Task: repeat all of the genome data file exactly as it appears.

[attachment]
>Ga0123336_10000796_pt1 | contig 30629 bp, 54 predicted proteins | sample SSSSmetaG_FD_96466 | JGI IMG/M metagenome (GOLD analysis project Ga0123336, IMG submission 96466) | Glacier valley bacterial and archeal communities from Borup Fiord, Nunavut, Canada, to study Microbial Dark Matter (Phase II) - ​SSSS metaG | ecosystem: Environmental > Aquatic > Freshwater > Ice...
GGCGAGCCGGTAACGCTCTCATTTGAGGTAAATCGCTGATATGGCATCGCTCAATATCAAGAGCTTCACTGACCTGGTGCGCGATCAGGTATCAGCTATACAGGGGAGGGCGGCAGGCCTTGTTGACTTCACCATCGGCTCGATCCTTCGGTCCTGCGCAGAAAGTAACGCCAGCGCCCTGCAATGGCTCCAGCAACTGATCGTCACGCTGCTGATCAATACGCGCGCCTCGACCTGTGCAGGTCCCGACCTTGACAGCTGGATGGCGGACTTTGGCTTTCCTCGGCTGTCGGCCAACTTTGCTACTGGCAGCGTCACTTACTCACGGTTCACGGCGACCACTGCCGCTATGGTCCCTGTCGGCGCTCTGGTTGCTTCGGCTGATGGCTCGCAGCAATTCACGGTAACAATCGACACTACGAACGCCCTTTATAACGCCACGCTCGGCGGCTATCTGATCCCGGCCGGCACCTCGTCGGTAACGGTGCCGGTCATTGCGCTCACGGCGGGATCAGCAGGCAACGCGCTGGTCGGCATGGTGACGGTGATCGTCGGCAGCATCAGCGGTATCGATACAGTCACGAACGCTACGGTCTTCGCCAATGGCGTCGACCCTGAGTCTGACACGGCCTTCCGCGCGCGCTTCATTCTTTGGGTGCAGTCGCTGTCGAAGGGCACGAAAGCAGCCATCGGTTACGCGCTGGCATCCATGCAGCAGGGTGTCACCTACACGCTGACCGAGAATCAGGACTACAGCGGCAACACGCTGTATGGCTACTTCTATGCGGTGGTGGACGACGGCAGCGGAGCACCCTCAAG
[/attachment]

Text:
>Ga0123336_10000796_pt1 | contig 30629 bp, 54 predicted proteins | sample SSSSmetaG_FD_96466 | JGI IMG/M metagenome (GOLD analysis project Ga0123336, IMG submission 96466) | Glacier valley bacterial and archeal communities from Borup Fiord, Nunavut, Canada, to study Microbial Dark Matter (Phase II) - ​SSSS metaG | ecosystem: Environmental > Aquatic > Freshwater > Ice...
GGCGAGCCGGTAACGCTCTCATTTGAGGTAAATCGCTGATATGGCATCGCTCAATATCAAGAGCTTCACTGACCTGGTGCGCGATCAGGTATCAGCTATACAGGGGAGGGCGGCAGGCCTTGTTGACTTCACCATCGGCTCGATCCTTCGGTCCTGCGCAGAAAGTAACGCCAGCGCCCTGCAATGGCTCCAGCAACTGATCGTCACGCTGCTGATCAATACGCGCGCCTCGACCTGTGCAGGTCCCGACCTTGACAGCTGGATGGCGGACTTTGGCTTTCCTCGGCTGTCGGCCAACTTTGCTACTGGCAGCGTCACTTACTCACGGTTCACGGCGACCACTGCCGCTATGGTCCCTGTCGGCGCTCTGGTTGCTTCGGCTGATGGCTCGCAGCAATTCACGGTAACAATCGACACTACGAACGCCCTTTATAACGCCACGCTCGGCGGCTATCTGATCCCGGCCGGCACCTCGTCGGTAACGGTGCCGGTCATTGCGCTCACGGCGGGATCAGCAGGCAACGCGCTGGTCGGCATGGTGACGGTGATCGTCGGCAGCATCAGCGGTATCGATACAGTCACGAACGCTACGGTCTTCGCCAATGGCGTCGACCCTGAGTCTGACACGGCCTTCCGCGCGCGCTTCATTCTTTGGGTGCAGTCGCTGTCGAAGGGCACGAAAGCAGCCATCGGTTACGCGCTGGCATCCATGCAGCAGGGTGTCACCTACACGCTGACCGAGAATCAGGACTACAGCGGCAACACGCTGTATGGCTACTTCTATGCGGTGGTGGACGACGGCAGCGGAGCACCCTCAAG